Eima. No sophistry-by your leave.
Hugel. Well then- to my sorrow, I love Minna !
Emma. Why to your sorrow?-

Hugel. I am a plain countryman-which for a moment, I ceas'd to recollect

- Minna has deeply humbled me—it will never again be forgotten. Emma. Humblid!--that is a hard expression.

Hugel. The occasion was harder than the expression-she, who treats a serious proposal as a jest --she, whose levity hurries a man with the tears of love in luis eyes to a dance—iet me say, does not that imply contempt?

Emma. Dcar Herr von Hugel-Beware of an intemperate judgment-you may repent it at Minna's feet :-Do you make no allow. ance for a poor girl's embarrassment ?-I assure you, that most of the follies of which we are accused towards your sex, arise from embarrassment-how, if Minna was heartily well disposed to you? -but only shy of a certain confession, which she feared, might in the eves of the lover, diminish the worth of the beloved.

Hugel. (smiling sarcastically) You are supposing a case ? Emma. I suppose nothing—there are certain points, Herr von Hugel, wirich to our sex are very important, but which, fortunately, do not always strike your eyes should a girl be not completely what she seems to be, she may, if she can, deceive the public, but not the man whem she intends to marry.

lingel. Iima is not what she seems ?-1 do not understand you. Enma, Minna is very beautiful.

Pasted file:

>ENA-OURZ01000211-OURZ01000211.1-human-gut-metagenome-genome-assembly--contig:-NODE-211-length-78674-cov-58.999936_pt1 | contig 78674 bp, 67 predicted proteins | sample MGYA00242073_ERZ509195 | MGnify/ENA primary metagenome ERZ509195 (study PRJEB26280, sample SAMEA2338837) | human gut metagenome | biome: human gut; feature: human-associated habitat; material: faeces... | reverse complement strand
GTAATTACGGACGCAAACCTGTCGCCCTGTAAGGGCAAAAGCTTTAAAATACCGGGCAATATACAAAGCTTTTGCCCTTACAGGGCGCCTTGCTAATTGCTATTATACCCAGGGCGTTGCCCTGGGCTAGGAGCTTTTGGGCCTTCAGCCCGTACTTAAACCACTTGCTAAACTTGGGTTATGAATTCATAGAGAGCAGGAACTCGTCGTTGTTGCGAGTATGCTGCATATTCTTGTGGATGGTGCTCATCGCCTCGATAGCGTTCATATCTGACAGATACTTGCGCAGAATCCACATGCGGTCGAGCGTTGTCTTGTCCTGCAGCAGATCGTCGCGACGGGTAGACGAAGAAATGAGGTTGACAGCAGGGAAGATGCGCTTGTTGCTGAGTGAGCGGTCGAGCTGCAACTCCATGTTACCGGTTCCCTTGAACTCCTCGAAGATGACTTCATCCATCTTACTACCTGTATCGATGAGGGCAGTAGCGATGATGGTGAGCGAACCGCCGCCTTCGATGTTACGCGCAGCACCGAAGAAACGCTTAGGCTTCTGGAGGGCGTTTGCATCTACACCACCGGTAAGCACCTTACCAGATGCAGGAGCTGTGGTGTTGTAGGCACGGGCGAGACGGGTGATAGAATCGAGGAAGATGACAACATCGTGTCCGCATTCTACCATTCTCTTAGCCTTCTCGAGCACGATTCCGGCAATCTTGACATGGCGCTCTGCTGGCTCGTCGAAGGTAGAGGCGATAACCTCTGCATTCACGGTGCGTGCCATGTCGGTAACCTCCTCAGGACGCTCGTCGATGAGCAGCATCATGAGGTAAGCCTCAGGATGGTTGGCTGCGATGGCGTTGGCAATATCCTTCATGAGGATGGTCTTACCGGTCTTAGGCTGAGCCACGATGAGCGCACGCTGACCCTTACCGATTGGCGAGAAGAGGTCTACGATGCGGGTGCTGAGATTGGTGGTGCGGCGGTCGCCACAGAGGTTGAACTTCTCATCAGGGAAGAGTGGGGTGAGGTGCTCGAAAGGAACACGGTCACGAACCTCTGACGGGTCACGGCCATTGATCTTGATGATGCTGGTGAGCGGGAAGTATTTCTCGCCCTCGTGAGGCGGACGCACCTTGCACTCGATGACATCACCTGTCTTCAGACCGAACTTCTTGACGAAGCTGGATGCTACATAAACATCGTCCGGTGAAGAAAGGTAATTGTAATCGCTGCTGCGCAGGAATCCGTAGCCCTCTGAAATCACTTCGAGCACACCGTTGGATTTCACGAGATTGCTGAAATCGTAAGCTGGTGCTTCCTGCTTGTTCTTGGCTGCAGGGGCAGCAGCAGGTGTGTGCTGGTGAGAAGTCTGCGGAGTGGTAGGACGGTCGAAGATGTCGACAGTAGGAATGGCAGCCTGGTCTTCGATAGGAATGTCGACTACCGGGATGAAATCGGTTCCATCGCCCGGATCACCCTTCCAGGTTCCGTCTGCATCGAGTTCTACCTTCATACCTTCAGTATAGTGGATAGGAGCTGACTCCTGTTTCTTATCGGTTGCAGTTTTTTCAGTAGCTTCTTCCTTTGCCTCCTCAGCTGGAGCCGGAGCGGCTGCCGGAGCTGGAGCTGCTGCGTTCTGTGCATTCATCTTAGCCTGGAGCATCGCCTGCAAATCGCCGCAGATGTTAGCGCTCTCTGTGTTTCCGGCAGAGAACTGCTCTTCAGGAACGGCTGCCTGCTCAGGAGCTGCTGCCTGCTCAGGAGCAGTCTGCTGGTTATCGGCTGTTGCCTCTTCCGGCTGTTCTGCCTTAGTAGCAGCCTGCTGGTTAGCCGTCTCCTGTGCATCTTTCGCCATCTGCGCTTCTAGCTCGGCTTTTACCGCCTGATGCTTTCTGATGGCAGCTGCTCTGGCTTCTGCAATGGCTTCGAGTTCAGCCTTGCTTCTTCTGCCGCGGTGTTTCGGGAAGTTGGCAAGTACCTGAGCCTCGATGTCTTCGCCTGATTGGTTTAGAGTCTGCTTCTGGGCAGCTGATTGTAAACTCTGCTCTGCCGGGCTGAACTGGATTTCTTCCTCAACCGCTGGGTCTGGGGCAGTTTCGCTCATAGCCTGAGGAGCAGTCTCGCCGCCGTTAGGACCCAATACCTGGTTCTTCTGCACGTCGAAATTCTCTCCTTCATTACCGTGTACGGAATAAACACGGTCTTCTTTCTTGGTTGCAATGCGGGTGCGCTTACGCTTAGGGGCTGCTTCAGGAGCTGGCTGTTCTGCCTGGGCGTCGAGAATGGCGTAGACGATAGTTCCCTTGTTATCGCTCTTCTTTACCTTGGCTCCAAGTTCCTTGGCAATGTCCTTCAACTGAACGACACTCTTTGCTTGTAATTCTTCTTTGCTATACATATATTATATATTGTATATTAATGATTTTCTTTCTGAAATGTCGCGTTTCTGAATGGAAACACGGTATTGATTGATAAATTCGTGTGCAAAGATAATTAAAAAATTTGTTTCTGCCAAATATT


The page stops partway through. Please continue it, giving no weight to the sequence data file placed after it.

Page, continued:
Hugel. O! certainly.
Emma. A charming shape.

Hugel. Why tell me that?
Emma Mima. You find her faullless!

Hugel. You are in jest. Emma. A man, and especially a lover, cannot be an accurate observer we females examine more closely.

Hugel. I beseech you to speak plainer. Emma. Know then, that Minna's apparent levity arose, from being ashamed to acknowledge to you, what she thought indispensible--that she-range !-I am almost myself ashamed-(in baste) that she is somewhat mis-shaped-at last-it is out.

Hugel. Mis-shaped !Emma Alinma. On the left side-she fell down stairs from her nurse's

arms--dress can conceal the defect-but to the eyes of her future husband, she wishi’ú not to appear more engaging than she realy is-now you have a key to the enigma.-False shame deterr'd her from telling you herself

for most females would rather avoid a men. tal defect, than a corporeal failing :-Minna does not belong to this common class--her tongue only denied its service; now, you know all—you know what she has lost in the attraction of her formand what she acquired in the beauty of her soul :-my friend mur4